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Plainfield Union Water Co. v. Board of Public Utility Commissioners

New Jersey Supreme Court

Decided: August 15, 1936.


On certiorari.

For the prosecutor, William H. Speer.

For the board, John A. Bernhard.

For the city of Plainfield, William Newcorn.

Before Justices Parker, Lloyd and Donges.


[117 NJL Page 18]

The opinion of the court was delivered by

PARKER, J. This is a certiorari to an order of the board of utility commissioners, dated June 5th, 1935, directing the Water Company, prosecutor, to repay within thirty days to the city of Plainfield the sum of $7,679.08, the amount found by the board to have been "without warrant or justification exacted by way of surcharge from the city by the company." So runs the language of the order. It is attacked on four principal grounds: (1) that at the time of hearing on the application of the city for repayment, no statutory power was vested in the board to order repayment; (2) that chapter 48 of the laws of 1935 (Pamph. L., p. 127) relied on by the

[117 NJL Page 19]

board, was not enacted until nearly a year after the hearing, which was held April 16th, 1934, and remained undecided until the act of 1935 had become a law; and that said act is not retroactive; (3) that if it be held retroactive, it is unconstitutional, and (4) that the excess payments made by the city were voluntary and cannot be recovered back.

For present purposes, the first point may be conceded. Mr. Justice Donges, then a Circuit Court judge, so decided in 1928. National Radiator Co. v. Pennsylvania Railroad Co., 6 N.J. Mis. R. 778, 781, as did the board itself in 1933. Flanagan v. Hackensack Water Co., P.U.R. 1933B, p. 395. However, it is unnecessary for us to pass directly on the point, for reasons presently to be stated.

Point 2 is that the act of 1935 is not retroactive so far as relates to directing restoration of moneys found to have been unlawfully exacted. This is the really important point in the case, and requires a careful examination of the statute, which is entitled as a supplement to the Public Utility act of 1911 (Pamph. L., p. 374) and reads as follows:

"1. Whenever any public utility shall heretofore have been or shall hereafter be authorized by the Board of Public Utility Commissioners to collect a surcharge to raise a definite amount of money or for a specified purpose and the Board, after hearing upon notice, shall determine that the amount authorized has been collected, or that the specified purpose has been accomplished, the Board is hereby empowered to require by an order in writing the immediate discontinuance of such surcharge.

"2. Whenever after hearing upon notice the Board shall determine that any public utility has collected by means of a surcharge an amount of money exceeding the authorized amount or has continued to collect a surcharge after the specified purpose for which it was authorized has been accomplished, the Board is hereby empowered to require such public utility by an order in writing to repay the excess so collected to those from whom the same was collected.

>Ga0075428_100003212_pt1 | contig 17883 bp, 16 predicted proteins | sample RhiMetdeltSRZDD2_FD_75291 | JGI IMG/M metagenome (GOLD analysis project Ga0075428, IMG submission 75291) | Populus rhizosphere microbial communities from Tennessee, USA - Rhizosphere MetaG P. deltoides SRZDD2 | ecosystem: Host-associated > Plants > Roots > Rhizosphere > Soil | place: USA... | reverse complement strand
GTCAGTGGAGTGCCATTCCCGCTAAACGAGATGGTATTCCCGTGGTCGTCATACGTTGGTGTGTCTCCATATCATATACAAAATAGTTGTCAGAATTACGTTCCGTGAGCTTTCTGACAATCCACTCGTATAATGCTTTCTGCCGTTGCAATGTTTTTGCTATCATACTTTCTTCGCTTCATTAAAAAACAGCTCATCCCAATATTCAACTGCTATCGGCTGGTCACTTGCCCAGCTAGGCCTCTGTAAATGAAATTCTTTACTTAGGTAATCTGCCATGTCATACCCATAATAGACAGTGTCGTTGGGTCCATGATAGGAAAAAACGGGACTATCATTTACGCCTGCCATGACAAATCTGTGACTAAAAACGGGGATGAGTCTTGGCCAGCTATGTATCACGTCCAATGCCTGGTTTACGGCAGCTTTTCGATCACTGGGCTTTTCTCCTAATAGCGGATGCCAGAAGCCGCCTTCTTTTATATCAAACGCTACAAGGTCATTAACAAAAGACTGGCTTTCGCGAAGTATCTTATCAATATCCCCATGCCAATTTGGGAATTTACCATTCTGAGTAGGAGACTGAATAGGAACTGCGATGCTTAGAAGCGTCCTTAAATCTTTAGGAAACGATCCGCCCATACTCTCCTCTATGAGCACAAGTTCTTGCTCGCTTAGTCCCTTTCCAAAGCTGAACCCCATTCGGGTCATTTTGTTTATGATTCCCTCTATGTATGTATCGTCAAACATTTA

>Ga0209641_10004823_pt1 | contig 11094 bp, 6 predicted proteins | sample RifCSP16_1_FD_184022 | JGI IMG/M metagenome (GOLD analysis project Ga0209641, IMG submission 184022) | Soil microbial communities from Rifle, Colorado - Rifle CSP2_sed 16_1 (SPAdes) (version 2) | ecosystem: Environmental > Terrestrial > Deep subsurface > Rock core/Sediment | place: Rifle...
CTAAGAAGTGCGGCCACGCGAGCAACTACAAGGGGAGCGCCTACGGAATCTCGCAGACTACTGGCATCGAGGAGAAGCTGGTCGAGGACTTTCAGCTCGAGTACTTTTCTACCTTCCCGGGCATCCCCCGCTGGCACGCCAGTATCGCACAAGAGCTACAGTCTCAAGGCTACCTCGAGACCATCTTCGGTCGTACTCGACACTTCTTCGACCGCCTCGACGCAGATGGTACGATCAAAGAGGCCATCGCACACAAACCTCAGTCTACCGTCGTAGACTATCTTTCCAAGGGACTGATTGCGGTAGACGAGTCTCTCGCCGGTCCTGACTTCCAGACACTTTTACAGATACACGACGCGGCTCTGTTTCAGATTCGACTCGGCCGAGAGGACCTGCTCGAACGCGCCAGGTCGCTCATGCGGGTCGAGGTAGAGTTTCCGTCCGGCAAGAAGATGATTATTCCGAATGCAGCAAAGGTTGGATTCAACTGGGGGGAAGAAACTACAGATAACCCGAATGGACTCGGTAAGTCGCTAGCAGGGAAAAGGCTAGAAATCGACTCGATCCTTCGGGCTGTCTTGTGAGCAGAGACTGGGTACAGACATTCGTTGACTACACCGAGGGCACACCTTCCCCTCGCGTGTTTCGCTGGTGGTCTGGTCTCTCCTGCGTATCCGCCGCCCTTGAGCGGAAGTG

"3. This act shall take effect immediately. Approved March 5th, 1935."

[117 NJL Page 20]

It seems clear enough that section 1, empowering the board to order a discontinuance of a surcharge previously authorized, is both prospective and retroactive as to the original authorization of the surcharge; and prospective as to the hearing and determination that it should cease. Section 2 goes on to confer the power to order an excess surcharge refunded, and this section, it is argued, is not retroactive. But it is in pari materia with section 1; and applying the familiar rule that in construing a statute every part of it should be considered, we have no difficulty in concluding that the power to order refund of an excess charge includes excess charges collected before the act as well as those to be collected after it.

The third point is that the act of 1935 is unconstitutional. This case was not argued orally, but was submitted on printed briefs; and in the main brief for prosecutor, less than a page is devoted to this point, with no citation of authority. The argument therein is that the legislature has undertaken to confer judicial powers upon an administrative body, and has also infringed on the right of jury trial. To this it seems sufficient to say that so far as relates to the determination of facts by the board, its jurisdiction was not questioned at the hearing; and if that body could lawfully find what was a fair rate for an utility to charge, and could lawfully permit a temporary increase, it could by the same token, when authorized by statute, determine when the increased rate should cease, and whether more than enough had been collected. If so, the power to order an excess refunded logically follows, and is quite analogous, in our judgment, to the power to require a railroad corporation to construct an overhead crossing, which is every day practice. In the act of 1935 the legislature has made no provision for the enforcement of the orders contemplated therein, relying, no doubt, on section 33 of the original act (Pamph. L. 1911, at p. 387) and other cognate legislation. Our present concern, however, is with the jurisdiction of the board to make the order.

Finally, that the payments were voluntarily made. The board at the hearing refused to go into this question, and

[117 NJL Page 21]

properly as we think; for its function was limited by the statute and did not include defenses to a recovery which would naturally be for the determination of a court and jury, or in proper cases, a court of equity.

Our conclusion on the whole case is that there is no legal infirmity in the record brought up by this writ, and the writ will accordingly be dismissed, with costs.


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